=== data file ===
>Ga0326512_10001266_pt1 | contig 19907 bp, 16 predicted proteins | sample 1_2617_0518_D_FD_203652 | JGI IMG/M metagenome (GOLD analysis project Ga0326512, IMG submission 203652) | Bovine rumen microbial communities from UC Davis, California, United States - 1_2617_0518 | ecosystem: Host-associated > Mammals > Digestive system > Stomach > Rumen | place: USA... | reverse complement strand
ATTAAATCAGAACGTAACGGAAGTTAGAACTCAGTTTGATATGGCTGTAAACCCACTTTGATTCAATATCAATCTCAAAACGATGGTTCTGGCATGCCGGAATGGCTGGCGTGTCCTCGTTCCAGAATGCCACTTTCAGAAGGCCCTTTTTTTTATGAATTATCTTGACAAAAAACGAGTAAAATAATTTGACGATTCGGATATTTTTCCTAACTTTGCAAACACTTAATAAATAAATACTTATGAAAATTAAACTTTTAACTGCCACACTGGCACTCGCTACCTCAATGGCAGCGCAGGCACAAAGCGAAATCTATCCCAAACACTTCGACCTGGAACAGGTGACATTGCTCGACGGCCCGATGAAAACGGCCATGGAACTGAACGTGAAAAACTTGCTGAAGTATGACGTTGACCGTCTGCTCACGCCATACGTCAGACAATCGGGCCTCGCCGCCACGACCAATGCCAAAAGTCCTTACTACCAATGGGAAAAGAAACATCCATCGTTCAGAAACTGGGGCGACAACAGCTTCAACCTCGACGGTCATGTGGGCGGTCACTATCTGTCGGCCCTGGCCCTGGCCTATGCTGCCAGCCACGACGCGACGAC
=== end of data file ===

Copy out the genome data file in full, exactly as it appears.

>Ga0326512_10001266_pt1 | contig 19907 bp, 16 predicted proteins | sample 1_2617_0518_D_FD_203652 | JGI IMG/M metagenome (GOLD analysis project Ga0326512, IMG submission 203652) | Bovine rumen microbial communities from UC Davis, California, United States - 1_2617_0518 | ecosystem: Host-associated > Mammals > Digestive system > Stomach > Rumen | place: USA... | reverse complement strand
ATTAAATCAGAACGTAACGGAAGTTAGAACTCAGTTTGATATGGCTGTAAACCCACTTTGATTCAATATCAATCTCAAAACGATGGTTCTGGCATGCCGGAATGGCTGGCGTGTCCTCGTTCCAGAATGCCACTTTCAGAAGGCCCTTTTTTTTATGAATTATCTTGACAAAAAACGAGTAAAATAATTTGACGATTCGGATATTTTTCCTAACTTTGCAAACACTTAATAAATAAATACTTATGAAAATTAAACTTTTAACTGCCACACTGGCACTCGCTACCTCAATGGCAGCGCAGGCACAAAGCGAAATCTATCCCAAACACTTCGACCTGGAACAGGTGACATTGCTCGACGGCCCGATGAAAACGGCCATGGAACTGAACGTGAAAAACTTGCTGAAGTATGACGTTGACCGTCTGCTCACGCCATACGTCAGACAATCGGGCCTCGCCGCCACGACCAATGCCAAAAGTCCTTACTACCAATGGGAAAAGAAACATCCATCGTTCAGAAACTGGGGCGACAACAGCTTCAACCTCGACGGTCATGTGGGCGGTCACTATCTGTCGGCCCTGGCCCTGGCCTATGCTGCCAGCCACGACGCGACGAC